Charities go online to reach donors

Charities go online to reach donors
(From left) Lindsey Yan, chief executive officer of Cliquefund, Karin Aue, head of communication and Farzam Deed, chief technologist. Cliquefund lets people buy coupons to redeem products made by social enterprises, including one which helps blind potters here and another which generates income opportunities for under-privileged families – get access to crowdfunding. As online giving hits a record, charities are creating innovative ways for people to donate.

SINGAPORE- With Singaporeans more generous than ever when giving through online channels, charities have begun innovating to embrace the connected generation.

From clicking for coupons, to "liking" a Facebook page and tapping an ez-link card - charities are trying to reach out to donors through innovative platforms.

Last Friday, the Community Chest (ComChest) launched a campaign in which all it takes to donate is to tap an ez-link card on billboards in MRT stations.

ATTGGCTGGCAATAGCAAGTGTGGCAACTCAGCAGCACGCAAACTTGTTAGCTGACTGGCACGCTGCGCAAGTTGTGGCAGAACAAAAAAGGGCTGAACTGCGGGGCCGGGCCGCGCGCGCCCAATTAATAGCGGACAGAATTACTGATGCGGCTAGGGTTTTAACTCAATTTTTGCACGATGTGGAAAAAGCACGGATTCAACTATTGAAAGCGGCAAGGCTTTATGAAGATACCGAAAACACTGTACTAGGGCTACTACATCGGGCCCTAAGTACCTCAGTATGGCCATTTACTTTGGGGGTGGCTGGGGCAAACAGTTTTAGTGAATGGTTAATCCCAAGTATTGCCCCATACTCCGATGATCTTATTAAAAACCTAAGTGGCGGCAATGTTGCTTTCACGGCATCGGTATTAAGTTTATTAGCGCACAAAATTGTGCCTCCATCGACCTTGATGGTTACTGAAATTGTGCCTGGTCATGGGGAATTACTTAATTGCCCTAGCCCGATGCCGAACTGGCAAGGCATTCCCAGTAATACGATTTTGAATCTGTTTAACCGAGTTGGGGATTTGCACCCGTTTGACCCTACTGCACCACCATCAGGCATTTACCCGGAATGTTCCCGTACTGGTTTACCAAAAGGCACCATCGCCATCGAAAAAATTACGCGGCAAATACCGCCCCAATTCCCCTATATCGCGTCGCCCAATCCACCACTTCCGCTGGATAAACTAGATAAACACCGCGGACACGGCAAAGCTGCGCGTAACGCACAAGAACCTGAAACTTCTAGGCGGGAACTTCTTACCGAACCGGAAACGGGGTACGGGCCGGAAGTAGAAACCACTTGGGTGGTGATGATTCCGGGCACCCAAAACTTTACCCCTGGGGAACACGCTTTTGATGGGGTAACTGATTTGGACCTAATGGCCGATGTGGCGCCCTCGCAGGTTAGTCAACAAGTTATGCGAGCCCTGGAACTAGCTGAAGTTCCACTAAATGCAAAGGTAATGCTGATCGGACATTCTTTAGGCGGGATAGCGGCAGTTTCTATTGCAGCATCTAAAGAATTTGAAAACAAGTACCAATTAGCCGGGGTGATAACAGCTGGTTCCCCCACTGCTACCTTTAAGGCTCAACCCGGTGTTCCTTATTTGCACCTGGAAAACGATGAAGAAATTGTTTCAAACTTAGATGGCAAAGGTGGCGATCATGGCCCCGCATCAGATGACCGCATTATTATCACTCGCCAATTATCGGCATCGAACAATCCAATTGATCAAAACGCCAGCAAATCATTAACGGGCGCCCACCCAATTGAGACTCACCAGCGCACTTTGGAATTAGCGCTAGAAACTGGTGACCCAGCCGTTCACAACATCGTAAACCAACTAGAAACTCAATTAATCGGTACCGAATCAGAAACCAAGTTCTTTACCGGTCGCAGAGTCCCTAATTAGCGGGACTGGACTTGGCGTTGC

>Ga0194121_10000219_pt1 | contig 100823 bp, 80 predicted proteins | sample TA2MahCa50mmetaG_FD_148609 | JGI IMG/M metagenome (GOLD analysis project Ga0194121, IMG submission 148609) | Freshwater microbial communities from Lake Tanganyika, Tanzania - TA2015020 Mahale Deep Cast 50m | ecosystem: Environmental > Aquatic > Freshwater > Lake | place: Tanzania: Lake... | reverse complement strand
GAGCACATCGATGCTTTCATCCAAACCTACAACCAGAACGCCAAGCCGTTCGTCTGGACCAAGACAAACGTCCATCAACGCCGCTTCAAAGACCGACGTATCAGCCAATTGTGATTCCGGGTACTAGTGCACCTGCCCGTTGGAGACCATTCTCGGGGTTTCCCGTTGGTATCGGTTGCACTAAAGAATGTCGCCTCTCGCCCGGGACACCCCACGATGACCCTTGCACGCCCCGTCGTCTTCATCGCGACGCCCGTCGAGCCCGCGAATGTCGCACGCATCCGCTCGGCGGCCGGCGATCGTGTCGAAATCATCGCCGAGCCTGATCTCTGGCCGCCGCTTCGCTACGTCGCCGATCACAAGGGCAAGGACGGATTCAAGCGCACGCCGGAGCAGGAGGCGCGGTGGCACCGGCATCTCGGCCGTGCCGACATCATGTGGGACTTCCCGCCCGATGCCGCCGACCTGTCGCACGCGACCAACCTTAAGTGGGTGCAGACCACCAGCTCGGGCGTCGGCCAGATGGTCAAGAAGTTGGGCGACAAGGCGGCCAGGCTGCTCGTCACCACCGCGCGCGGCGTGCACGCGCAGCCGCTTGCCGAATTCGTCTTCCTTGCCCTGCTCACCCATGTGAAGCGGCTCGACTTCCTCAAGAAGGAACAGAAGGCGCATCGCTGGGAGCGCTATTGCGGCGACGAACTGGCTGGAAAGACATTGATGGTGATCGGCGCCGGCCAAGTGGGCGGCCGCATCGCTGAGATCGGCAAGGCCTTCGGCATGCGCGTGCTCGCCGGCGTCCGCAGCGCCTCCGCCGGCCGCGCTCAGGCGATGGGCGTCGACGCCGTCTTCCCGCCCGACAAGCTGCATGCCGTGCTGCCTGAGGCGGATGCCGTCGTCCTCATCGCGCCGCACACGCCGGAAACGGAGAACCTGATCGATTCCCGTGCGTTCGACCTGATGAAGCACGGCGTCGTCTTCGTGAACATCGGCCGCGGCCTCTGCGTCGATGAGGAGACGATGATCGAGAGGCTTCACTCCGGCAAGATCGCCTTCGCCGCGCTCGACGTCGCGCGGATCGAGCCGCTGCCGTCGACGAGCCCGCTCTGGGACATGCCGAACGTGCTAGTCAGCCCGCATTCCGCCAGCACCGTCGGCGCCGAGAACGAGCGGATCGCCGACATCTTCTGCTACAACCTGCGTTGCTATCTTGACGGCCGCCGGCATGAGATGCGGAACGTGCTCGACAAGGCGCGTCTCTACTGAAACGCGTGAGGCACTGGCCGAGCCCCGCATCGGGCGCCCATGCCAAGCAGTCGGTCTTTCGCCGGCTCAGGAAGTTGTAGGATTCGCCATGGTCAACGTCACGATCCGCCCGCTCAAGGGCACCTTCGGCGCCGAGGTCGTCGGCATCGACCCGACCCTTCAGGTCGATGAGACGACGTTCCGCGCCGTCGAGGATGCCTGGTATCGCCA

In March, Singapore-based start-up CLLIKE revamped its website, via which participating firms donate US$1 (S$1.25) each time the start-up helps attract a "like" on their Facebook page.

Then in October, Cliquefund entered the scene to help social enterprises - including one which helps blind potters here and another which generates income opportunities for under-privileged families - get access to crowdfunding.

It lets people buy coupons to redeem products made by these enterprises, for instance. But these coupons can be redeemed only after a certain number are sold.

Cliquefund chief executive Lindsey Yan said the website aims to help social enterprises reach out to a wider audience. "When people share about the campaign and encourage others to buy coupons as well, this turns customers into advocates," she said.

Through the website's first successful campaign, social enterprise See-No-Clay reached its goal of selling 10 coupons, at $50 each, within two weeks. Each coupon can be used to commission small sculptures made by potters with visual disabilities.

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